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Lecture 7

PSYC14H3 Lecture 7: PSYC14 LECTURE 07

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Nicholas Hobson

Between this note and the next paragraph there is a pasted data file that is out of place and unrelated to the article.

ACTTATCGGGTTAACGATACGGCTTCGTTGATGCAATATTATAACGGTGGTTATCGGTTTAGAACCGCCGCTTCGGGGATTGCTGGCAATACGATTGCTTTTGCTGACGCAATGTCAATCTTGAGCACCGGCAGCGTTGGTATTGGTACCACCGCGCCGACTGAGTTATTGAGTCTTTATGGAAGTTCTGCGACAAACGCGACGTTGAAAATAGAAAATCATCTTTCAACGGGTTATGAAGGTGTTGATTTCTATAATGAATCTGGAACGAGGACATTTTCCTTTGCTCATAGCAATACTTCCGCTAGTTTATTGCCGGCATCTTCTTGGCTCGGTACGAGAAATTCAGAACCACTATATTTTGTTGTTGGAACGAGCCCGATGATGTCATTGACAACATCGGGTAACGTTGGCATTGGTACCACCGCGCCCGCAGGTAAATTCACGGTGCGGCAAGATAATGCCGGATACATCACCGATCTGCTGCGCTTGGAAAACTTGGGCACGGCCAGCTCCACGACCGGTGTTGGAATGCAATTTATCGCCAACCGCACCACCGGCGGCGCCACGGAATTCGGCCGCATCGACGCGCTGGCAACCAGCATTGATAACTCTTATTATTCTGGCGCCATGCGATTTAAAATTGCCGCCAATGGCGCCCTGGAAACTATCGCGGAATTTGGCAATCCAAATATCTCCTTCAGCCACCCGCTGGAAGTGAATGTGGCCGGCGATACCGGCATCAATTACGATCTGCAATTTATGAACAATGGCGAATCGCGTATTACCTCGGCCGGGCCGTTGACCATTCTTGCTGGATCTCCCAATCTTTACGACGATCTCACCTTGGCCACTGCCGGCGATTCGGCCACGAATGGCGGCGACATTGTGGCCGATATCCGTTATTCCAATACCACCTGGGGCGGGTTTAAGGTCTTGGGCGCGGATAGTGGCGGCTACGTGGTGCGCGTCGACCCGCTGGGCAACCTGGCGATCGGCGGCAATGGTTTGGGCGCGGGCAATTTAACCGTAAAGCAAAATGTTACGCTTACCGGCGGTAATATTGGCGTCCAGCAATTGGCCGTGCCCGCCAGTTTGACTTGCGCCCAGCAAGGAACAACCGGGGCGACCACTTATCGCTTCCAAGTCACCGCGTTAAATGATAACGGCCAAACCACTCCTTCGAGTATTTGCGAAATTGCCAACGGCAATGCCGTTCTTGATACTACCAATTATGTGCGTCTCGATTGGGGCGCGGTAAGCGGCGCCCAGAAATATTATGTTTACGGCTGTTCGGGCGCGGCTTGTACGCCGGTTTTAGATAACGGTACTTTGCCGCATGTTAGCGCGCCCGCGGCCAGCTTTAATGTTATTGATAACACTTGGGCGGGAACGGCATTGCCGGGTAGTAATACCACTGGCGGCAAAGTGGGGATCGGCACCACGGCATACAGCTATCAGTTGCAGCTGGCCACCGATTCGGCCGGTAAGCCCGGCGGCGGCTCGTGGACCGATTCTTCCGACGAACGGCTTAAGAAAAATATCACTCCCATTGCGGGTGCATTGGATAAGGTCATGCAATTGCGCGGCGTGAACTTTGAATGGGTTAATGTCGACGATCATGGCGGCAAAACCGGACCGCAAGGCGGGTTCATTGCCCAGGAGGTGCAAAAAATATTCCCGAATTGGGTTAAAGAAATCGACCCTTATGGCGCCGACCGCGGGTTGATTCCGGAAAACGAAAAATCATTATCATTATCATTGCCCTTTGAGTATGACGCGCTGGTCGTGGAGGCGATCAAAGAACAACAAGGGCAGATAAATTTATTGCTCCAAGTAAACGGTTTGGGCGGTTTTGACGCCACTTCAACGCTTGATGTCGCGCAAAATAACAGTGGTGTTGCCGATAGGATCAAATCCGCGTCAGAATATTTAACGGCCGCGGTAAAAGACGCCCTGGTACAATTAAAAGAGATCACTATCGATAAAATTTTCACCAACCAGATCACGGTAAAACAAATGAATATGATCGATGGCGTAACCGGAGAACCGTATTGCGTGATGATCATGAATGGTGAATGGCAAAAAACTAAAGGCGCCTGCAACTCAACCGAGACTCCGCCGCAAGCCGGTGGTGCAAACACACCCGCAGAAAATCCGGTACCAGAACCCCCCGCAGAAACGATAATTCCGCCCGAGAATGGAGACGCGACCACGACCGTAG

LECTURE 07: COGNITION AND PERCEPTION Used to diagnose thought disorder if people wrote evil/sinister thing they saw in these pictures it showed clues of a mental disorder Researchers who used this noticed that there are systematic differences Easterners saw the whole image Westerners see parts IS IT ALL ABOUT THE PERSON? OR THE SITUATION (CULTURE)? OR BOTH? **it’s both!! - There is a subdiscipline between the 2 o Social vs. personality psychologist ▪ Social Psychologist • Situation has a huge influence on predicting behavior ▪ Personality Psychologist • Big 5 • Temperament • Traits WALTER MISCHEL - Known from popular culture - The Marshmallow test o Powerful test of their outcome on life later on - Poor self control of the child = poor self control of adolescent in school - Is it the person’s personality or situation that predicts the behavior? IF…THEN…PROFILES MEANINGFUL PATTERNS OF VARIABILITY Study about a child’s summer camp - Naturalistic observation - Observed children interacting - Recorded/coded the behaviors that children were engaging in by a 3-4 month period VERBAL AGGRESSION - Higher = more verbal aggression - Lower = less verbal aggression - X axis = situations that provoked the aggression or not 2 observations of the same: child #28 - verbally aggressing when the peer approaches them - Goes down when the peer teases them - They follow a similar pattern Child #9 - Profile stability is higher when they are more similar Interpersonal difference are important to consider because different children would differ in how they react in a situation Situation behavior profiles OR behavior signatures - Depending on the situation it can predict the behavior **IF the child is in the situation THEN this happens Features of IF-THEN profiles invite questions about a person’s construals of situations, motivations, goals and expectation COGNITIVE AFFECTIVE UNITS (CAUs) - Categories/constructs - Expectations/beliefs - Emotions - Goals - Competencies/self-regulatory plans COGNITIVE AFFECTIVE PROCESSING SYSTEM (CAPS) CAUs operate within an interconnected network To ultimately predict behavior different pathways become activated in relation to features of the situations SYSTEM - How does it fit in the grander scheme in a person as a whole - FEATURES OF THE SITUATION: very different features that feed into your mind (CAUs) and it predicts our behavior CULTURAL COGNITIVE AFFECTIVE PROCESSING SYSTEM (C-CAPS) Select to attend to certain features based on where you were born different socialization you receive from your country, parents, community attached a broader level CULTURE - NOMINAL: based on where you are, what you do in a role may differ o Worker in China is different from a worker in Chile - PHYSICAL CULTURE: rights and practices - SUBJECTIVE CULTUE: how you feel about yourself in this culture - Features of culture feed into features of situations than CAUs and then “if then profiles” WHAT ARE THESE CA UNITS? WHICH ONES ARE TURN ON? LOOKING INWARD…. - What is actually happening when the situation is upon us? - What do we do with the info we collect? CULTURE IS “OUT THERE” AND “IN THE HEAD” - BASIC PHYSICAL REALITY o What objects do we “see”? o What do we physically see and how does that differ based on our culture - FIELD RECOGNITION o What are we attending to? ▪ Spotlight attention ▪ Filters that we can only attend to certain things - EPISTEMIC MOTIVES AND UNDERSTANDING o How do we understand? o What do we do after we have this information? o What we understand and how we reason - ATTRIBUTIONS AND APPRAISALS o What do we do with this processed info? - BEHAVIORS AND MOTIVATIONS o How do we express and communicate? o How do we relate to others? WHAT OBJECTS DO WE “SEE” MULLER-LYER ILLUSION AND THE “CARPENTERED HYPOTHESIS” (line experiment) - We would perceive the middle line as longer than the other 2 - Simple optical illusion Thought to be universal that everybody was susceptible to this optical illusion - Suggested that the carpenter hypothesis went to certain hunter-gatherer cultures where there is no exposure to technology in any source o Those who were exposed to those situations were not susceptible to the illusion - Most people live in carpentered worlds NOT in the natural world o We live in buildings that are constructed and manufactured o We are susceptible to seeing angles in the world and that is why we fall for the illusion - Those who live in the natural world they don’t see the straight edges or lines and in result aren’t susceptible to these illusions WHAT INFORMATION DO WE ATTEND TO? FIELD DEPENDENCE VS FIELD INDEPENDENCE FIELD INDEPENDENCE: the idea that we can separate objects that are usually in the focal point of the picture (ignore the background) FIELD DEPENDENCE: difficulty separating the central foreground picture from the background figures (attend to everything at once) Rod and frame task - Play around with the angle of the rod and the square and ask people is it perfectly pointing down or to the left or right - The frame pulls your eye that tells your mind that line is crooked - If you see it as crooked; you have some field dependence (Eastern) o Frame is impacting the judgement of the line - If you see the line as straight, you are exhibiting field independence (Western) Masuda, Ellsworth et al. - Differences between Japanese and Americans - Where is the eye gaze fixing o Better or worse memories - Picture: of children where the central figure and background figures are showing different emotions o They showed them these pictures and had eye tracking (rapid eye movement and proxy attention) - Wanted to see whats the difference between American and Japanese looking at central figure vs the background figure - Hypothesized that theres a difference between how quickly they go from central figure to the whole picture o They also looked at how quickly they were to identify the